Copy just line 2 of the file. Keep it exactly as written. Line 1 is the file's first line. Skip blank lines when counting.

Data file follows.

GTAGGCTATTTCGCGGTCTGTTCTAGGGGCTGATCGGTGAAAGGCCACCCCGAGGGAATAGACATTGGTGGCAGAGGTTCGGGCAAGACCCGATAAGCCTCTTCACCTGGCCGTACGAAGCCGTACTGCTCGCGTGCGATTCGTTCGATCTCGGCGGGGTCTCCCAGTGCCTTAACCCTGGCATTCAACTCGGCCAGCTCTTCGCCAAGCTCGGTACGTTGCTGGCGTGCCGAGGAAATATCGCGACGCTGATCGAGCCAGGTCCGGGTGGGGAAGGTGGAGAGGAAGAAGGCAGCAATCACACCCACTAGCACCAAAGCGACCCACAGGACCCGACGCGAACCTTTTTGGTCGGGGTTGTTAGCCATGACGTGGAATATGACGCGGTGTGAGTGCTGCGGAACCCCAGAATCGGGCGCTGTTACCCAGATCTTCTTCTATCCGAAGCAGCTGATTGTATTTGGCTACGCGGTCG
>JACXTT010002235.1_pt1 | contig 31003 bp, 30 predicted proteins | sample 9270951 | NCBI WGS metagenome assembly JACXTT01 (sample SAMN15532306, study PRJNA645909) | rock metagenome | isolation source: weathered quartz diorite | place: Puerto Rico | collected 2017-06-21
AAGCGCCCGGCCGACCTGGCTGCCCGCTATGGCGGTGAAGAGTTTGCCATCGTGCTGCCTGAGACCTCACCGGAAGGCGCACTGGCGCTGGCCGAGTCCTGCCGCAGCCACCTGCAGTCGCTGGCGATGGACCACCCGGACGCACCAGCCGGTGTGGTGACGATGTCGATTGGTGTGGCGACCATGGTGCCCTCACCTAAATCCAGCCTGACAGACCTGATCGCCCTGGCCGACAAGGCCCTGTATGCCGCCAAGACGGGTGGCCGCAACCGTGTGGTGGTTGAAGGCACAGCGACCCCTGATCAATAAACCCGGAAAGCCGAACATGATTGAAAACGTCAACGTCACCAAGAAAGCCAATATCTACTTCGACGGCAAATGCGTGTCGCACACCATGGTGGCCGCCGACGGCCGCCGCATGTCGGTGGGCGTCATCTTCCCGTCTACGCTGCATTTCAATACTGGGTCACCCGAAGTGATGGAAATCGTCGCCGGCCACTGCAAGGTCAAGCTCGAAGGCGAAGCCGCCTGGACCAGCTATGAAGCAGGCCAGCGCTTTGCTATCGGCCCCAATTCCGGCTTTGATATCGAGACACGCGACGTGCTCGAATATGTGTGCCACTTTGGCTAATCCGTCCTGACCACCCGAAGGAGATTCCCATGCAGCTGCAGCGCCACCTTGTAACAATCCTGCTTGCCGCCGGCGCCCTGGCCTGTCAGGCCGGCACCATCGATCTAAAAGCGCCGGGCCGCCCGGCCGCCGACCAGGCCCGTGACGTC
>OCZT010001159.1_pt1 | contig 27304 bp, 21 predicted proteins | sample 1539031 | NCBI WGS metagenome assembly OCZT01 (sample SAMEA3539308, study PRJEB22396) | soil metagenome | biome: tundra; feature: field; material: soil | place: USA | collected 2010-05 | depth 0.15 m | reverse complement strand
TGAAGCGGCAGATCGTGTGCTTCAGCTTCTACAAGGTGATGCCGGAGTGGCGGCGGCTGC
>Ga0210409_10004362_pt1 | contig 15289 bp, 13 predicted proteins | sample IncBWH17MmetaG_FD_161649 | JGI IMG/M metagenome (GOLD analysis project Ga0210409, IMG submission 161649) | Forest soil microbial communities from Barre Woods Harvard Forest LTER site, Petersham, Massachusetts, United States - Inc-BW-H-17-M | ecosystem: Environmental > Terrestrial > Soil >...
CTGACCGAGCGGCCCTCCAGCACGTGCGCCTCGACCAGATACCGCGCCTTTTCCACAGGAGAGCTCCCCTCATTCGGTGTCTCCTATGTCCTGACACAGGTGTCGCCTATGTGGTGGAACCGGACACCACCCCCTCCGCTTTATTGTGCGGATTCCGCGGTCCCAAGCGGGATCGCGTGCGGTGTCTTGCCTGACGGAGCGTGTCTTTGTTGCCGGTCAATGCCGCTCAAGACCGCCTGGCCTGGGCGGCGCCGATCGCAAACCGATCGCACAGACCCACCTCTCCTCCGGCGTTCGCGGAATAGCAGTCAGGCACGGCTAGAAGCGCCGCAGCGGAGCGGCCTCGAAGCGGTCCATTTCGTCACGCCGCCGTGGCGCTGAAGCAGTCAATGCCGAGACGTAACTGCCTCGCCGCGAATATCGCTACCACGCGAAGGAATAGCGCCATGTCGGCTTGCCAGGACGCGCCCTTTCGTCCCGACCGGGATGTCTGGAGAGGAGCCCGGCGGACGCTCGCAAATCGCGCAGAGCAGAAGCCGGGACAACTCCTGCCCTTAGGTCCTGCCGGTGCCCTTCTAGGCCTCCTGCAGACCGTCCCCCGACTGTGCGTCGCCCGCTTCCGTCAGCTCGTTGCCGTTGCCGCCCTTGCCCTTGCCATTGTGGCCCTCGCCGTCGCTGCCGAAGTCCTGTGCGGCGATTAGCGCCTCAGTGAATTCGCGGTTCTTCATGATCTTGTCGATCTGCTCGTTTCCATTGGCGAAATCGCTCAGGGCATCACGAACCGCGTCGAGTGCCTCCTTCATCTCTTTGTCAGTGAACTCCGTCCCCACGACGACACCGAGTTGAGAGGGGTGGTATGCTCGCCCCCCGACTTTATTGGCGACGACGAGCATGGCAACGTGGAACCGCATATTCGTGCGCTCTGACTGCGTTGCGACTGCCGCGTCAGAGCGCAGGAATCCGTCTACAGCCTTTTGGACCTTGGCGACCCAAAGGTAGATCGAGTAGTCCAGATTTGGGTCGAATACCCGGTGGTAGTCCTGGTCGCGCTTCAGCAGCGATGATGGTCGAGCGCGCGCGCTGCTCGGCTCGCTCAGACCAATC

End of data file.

>JACXTT010002235.1_pt1 | contig 31003 bp, 30 predicted proteins | sample 9270951 | NCBI WGS metagenome assembly JACXTT01 (sample SAMN15532306, study PRJNA645909) | rock metagenome | isolation source: weathered quartz diorite | place: Puerto Rico | collected 2017-06-21